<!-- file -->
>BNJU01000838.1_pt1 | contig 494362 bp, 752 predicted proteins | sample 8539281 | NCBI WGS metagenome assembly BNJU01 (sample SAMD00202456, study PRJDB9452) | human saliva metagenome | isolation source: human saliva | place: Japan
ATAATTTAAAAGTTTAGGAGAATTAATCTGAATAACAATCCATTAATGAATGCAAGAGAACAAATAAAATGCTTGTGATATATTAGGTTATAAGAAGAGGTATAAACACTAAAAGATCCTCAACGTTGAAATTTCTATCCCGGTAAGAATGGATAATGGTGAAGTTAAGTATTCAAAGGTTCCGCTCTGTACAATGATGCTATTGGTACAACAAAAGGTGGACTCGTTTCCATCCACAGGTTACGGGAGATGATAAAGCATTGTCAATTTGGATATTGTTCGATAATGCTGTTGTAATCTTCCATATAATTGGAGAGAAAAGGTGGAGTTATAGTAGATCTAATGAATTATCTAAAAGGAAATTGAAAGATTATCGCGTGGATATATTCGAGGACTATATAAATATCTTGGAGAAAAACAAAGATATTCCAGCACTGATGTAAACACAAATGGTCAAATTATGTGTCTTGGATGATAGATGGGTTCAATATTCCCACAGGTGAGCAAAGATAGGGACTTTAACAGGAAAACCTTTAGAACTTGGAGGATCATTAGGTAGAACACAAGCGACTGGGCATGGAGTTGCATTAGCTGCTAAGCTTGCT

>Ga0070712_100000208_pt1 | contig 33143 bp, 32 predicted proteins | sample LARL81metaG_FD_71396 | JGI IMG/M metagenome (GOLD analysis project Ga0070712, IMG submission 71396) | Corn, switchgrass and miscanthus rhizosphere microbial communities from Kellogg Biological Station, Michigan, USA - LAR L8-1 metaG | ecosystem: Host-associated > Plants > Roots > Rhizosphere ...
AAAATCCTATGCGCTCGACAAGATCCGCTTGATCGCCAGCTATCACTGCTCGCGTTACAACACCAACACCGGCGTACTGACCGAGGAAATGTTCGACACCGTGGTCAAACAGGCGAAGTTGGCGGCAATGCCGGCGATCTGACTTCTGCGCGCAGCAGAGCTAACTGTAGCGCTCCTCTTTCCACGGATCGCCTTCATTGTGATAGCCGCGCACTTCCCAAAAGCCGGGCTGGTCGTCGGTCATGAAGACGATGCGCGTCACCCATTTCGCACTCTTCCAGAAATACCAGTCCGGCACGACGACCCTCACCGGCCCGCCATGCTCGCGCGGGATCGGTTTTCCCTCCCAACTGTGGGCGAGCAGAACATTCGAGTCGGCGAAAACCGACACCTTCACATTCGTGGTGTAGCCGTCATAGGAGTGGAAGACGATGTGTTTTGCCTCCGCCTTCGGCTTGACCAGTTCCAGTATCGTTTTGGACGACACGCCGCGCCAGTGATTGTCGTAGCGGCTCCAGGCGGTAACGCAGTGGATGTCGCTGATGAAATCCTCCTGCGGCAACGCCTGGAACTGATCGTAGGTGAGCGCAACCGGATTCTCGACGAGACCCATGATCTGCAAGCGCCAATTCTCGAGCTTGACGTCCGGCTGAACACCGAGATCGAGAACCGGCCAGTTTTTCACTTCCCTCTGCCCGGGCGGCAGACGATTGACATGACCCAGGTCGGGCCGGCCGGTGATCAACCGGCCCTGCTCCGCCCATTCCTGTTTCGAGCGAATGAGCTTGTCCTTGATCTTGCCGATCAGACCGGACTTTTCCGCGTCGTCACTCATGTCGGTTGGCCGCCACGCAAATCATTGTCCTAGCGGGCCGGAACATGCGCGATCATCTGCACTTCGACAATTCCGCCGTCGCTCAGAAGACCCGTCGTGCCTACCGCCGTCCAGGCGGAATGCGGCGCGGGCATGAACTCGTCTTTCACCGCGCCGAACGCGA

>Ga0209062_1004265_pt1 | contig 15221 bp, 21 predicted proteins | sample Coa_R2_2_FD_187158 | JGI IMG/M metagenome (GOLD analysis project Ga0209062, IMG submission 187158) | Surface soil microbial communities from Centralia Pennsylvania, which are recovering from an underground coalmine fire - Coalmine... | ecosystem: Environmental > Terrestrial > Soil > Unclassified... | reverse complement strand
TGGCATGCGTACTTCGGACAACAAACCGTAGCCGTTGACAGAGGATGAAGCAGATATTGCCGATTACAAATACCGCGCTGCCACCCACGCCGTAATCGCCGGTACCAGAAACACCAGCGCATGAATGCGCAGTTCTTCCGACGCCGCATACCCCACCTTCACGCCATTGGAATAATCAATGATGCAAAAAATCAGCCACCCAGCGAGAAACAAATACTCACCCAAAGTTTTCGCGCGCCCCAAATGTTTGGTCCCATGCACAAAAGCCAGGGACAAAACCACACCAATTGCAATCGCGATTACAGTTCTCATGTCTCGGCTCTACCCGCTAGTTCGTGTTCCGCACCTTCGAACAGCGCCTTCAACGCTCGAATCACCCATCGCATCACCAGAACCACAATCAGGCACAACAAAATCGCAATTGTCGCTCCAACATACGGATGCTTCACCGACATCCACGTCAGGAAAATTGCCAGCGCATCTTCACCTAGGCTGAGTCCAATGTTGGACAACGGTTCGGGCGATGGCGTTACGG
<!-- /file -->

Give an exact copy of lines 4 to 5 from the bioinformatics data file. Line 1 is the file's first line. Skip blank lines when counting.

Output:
AAAATCCTATGCGCTCGACAAGATCCGCTTGATCGCCAGCTATCACTGCTCGCGTTACAACACCAACACCGGCGTACTGACCGAGGAAATGTTCGACACCGTGGTCAAACAGGCGAAGTTGGCGGCAATGCCGGCGATCTGACTTCTGCGCGCAGCAGAGCTAACTGTAGCGCTCCTCTTTCCACGGATCGCCTTCATTGTGATAGCCGCGCACTTCCCAAAAGCCGGGCTGGTCGTCGGTCATGAAGACGATGCGCGTCACCCATTTCGCACTCTTCCAGAAATACCAGTCCGGCACGACGACCCTCACCGGCCCGCCATGCTCGCGCGGGATCGGTTTTCCCTCCCAACTGTGGGCGAGCAGAACATTCGAGTCGGCGAAAACCGACACCTTCACATTCGTGGTGTAGCCGTCATAGGAGTGGAAGACGATGTGTTTTGCCTCCGCCTTCGGCTTGACCAGTTCCAGTATCGTTTTGGACGACACGCCGCGCCAGTGATTGTCGTAGCGGCTCCAGGCGGTAACGCAGTGGATGTCGCTGATGAAATCCTCCTGCGGCAACGCCTGGAACTGATCGTAGGTGAGCGCAACCGGATTCTCGACGAGACCCATGATCTGCAAGCGCCAATTCTCGAGCTTGACGTCCGGCTGAACACCGAGATCGAGAACCGGCCAGTTTTTCACTTCCCTCTGCCCGGGCGGCAGACGATTGACATGACCCAGGTCGGGCCGGCCGGTGATCAACCGGCCCTGCTCCGCCCATTCCTGTTTCGAGCGAATGAGCTTGTCCTTGATCTTGCCGATCAGACCGGACTTTTCCGCGTCGTCACTCATGTCGGTTGGCCGCCACGCAAATCATTGTCCTAGCGGGCCGGAACATGCGCGATCATCTGCACTTCGACAATTCCGCCGTCGCTCAGAAGACCCGTCGTGCCTACCGCCGTCCAGGCGGAATGCGGCGCGGGCATGAACTCGTCTTTCACCGCGCCGAACGCGA

>Ga0209062_1004265_pt1 | contig 15221 bp, 21 predicted proteins | sample Coa_R2_2_FD_187158 | JGI IMG/M metagenome (GOLD analysis project Ga0209062, IMG submission 187158) | Surface soil microbial communities from Centralia Pennsylvania, which are recovering from an underground coalmine fire - Coalmine... | ecosystem: Environmental > Terrestrial > Soil > Unclassified... | reverse complement strand